Long Day's Journey was performed in Stockholm even before the published play appeared on the American market. O'Neill had left it, evidently, as "a deathbed legacy to a nation which he felt had been more loyal to him than his own" ( Newsweek, International Edition, February 20, 1956). Its reception was immediately enthusiastic. One Swedish critic, quoted in Newsweek, described the play as "one of the most powerful realistic dramas of the century. It's Ibsen's dramatic technique, but without his . . . symbolical overemphasis."The critic hit home. Long Day's Journey is excruciatingly powerful because it is so painfully and consistently realistic. T ...view middle of the document...
"I just stammered. That's the best I'll ever do.... Well, it will be faithful realism at least. Stammering is the native eloquence of us fog people." And in Long Day's Journey the inarticulate child of fog speaks with his native eloquence.
For all its realism the play is full of symbols. The fog was O'Neill's first and last symbol of man's inability to know himself, or other men, or his destiny. In act 1 of Long Day's Journey the sun is shining; in act 2 the haze gathers; in act 3 a wall of fog stands thick against the windowpanes. Through the fog at intervals a foghorn moans, followed by a warning chorus of ship's bellsthe leitmotif of the family fate, sounding whenever that fate asserts itself.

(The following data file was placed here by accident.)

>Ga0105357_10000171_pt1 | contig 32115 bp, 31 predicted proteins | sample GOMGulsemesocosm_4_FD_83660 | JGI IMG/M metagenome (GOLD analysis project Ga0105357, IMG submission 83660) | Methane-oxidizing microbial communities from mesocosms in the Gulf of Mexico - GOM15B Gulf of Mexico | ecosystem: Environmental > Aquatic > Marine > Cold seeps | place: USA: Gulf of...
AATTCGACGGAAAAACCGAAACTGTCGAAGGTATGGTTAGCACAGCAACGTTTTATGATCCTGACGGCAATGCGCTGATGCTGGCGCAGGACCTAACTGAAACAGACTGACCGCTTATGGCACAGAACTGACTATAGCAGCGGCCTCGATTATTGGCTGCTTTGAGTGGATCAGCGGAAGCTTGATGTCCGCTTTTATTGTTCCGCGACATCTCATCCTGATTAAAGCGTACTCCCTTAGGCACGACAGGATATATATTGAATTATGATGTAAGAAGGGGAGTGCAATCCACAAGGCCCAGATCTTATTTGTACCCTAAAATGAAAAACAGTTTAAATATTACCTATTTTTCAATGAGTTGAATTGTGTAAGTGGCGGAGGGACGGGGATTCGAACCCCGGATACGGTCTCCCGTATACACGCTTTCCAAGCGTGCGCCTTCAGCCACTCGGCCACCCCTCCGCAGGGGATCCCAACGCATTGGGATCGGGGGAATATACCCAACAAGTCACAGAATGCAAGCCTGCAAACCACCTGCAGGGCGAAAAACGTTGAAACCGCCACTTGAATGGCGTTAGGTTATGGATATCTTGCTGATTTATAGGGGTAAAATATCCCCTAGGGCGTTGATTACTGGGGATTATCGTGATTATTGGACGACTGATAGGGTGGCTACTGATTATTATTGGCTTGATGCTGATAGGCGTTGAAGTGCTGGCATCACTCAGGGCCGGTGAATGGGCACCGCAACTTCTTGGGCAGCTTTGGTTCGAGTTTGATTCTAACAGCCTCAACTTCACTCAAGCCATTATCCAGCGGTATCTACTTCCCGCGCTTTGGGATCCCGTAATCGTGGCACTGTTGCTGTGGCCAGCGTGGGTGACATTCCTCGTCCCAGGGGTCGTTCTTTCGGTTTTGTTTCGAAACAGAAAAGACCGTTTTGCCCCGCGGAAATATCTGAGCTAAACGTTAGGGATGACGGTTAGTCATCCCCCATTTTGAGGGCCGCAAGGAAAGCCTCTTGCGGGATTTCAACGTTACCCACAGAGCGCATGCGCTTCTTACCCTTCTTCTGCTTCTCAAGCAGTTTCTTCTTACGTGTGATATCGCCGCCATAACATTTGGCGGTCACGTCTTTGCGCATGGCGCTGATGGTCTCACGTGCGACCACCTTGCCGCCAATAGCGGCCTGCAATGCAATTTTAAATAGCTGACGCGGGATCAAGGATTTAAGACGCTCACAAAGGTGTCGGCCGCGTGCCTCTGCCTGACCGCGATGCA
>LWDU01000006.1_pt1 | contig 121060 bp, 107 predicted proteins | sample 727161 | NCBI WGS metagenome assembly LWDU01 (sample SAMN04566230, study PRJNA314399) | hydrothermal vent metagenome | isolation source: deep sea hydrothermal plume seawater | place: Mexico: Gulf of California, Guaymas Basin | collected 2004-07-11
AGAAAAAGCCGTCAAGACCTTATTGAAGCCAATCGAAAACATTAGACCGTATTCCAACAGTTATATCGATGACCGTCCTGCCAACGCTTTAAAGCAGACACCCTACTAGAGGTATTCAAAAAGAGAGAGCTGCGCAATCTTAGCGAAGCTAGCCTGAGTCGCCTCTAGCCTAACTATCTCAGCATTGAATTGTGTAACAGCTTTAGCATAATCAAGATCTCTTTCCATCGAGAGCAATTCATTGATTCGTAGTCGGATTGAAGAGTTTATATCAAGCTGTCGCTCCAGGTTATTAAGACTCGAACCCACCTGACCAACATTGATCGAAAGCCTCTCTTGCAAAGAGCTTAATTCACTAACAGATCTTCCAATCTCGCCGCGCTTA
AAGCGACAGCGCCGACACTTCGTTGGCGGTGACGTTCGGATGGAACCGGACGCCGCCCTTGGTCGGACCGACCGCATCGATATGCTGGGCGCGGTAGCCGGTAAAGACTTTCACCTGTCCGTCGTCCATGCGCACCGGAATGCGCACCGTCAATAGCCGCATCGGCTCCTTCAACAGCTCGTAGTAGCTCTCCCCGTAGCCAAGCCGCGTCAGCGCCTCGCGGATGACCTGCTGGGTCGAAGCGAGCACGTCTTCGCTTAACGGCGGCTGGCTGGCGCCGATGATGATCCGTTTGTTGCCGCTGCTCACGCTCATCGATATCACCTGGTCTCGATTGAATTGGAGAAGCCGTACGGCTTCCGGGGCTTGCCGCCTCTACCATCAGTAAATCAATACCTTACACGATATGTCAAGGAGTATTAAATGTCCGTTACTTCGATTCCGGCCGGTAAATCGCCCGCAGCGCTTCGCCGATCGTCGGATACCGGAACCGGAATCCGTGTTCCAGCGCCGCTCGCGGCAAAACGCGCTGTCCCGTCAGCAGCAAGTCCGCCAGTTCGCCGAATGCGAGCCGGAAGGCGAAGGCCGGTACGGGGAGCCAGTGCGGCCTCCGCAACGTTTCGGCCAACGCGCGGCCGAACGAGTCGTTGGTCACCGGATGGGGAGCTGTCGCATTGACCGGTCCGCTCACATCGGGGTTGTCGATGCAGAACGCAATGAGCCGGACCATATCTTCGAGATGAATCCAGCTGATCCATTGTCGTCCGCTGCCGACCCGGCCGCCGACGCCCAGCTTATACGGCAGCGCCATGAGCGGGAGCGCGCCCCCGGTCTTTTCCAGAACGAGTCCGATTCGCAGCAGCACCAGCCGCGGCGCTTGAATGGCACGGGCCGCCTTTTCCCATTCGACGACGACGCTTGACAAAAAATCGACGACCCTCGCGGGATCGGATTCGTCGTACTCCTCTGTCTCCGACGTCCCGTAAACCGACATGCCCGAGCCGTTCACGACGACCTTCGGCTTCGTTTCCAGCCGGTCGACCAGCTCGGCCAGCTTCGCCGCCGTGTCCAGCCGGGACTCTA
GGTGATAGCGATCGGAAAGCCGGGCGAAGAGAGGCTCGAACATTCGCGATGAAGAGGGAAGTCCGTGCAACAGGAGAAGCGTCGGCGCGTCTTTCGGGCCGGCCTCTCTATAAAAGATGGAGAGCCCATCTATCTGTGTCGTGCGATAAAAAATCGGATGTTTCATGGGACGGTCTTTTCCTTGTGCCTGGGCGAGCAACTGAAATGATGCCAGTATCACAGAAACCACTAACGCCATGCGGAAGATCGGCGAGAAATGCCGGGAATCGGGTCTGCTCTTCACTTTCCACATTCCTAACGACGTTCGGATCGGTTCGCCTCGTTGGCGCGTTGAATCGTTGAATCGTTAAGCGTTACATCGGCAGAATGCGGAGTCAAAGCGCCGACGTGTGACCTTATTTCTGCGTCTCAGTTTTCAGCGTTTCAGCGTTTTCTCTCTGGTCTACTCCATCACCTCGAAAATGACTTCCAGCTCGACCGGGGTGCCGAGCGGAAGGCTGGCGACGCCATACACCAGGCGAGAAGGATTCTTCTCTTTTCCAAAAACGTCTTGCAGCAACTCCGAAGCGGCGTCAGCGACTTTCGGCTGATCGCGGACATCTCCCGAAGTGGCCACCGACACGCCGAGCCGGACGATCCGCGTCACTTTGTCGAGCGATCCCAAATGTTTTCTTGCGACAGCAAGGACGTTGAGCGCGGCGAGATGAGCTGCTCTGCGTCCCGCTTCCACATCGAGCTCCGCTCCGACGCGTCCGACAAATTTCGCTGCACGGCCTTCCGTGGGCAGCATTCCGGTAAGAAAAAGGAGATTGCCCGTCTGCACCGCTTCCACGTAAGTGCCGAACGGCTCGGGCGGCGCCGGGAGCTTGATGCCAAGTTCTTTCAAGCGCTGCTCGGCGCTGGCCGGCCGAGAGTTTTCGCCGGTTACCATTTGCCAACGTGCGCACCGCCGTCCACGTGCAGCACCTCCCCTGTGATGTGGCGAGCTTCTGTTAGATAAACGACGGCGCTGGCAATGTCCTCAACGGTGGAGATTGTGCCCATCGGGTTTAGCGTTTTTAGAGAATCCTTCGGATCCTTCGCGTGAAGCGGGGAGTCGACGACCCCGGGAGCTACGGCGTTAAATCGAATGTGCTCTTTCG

The interior set has its symbolic value too. The curtain rises on "the living room of James Tyrone's summer house in a morning in August, 1912. At rear are two double doorways with portieres. The one at the right leads into a front parlor with the formally arranged, set appearance of a room rarely occupied. The other opens on a dark, windowless back parlor, never used except as a passageway from living room to dining room." All the visible action takes place before these doorways, in a shabby, cheaply furnished living room lined with well-used books, the titles of which are largely those of O'Neill's acknowledged influences. The family "lives" in that mid-region between the bright formality of the exterior front parlor the maskand the little-known dark of the rear room.
BIOGRAPHY:ONEILL EUGENE. LONG DAY'S JOURNEY INTO NIGHT.JONATHAN CAPE: LONDON 1999.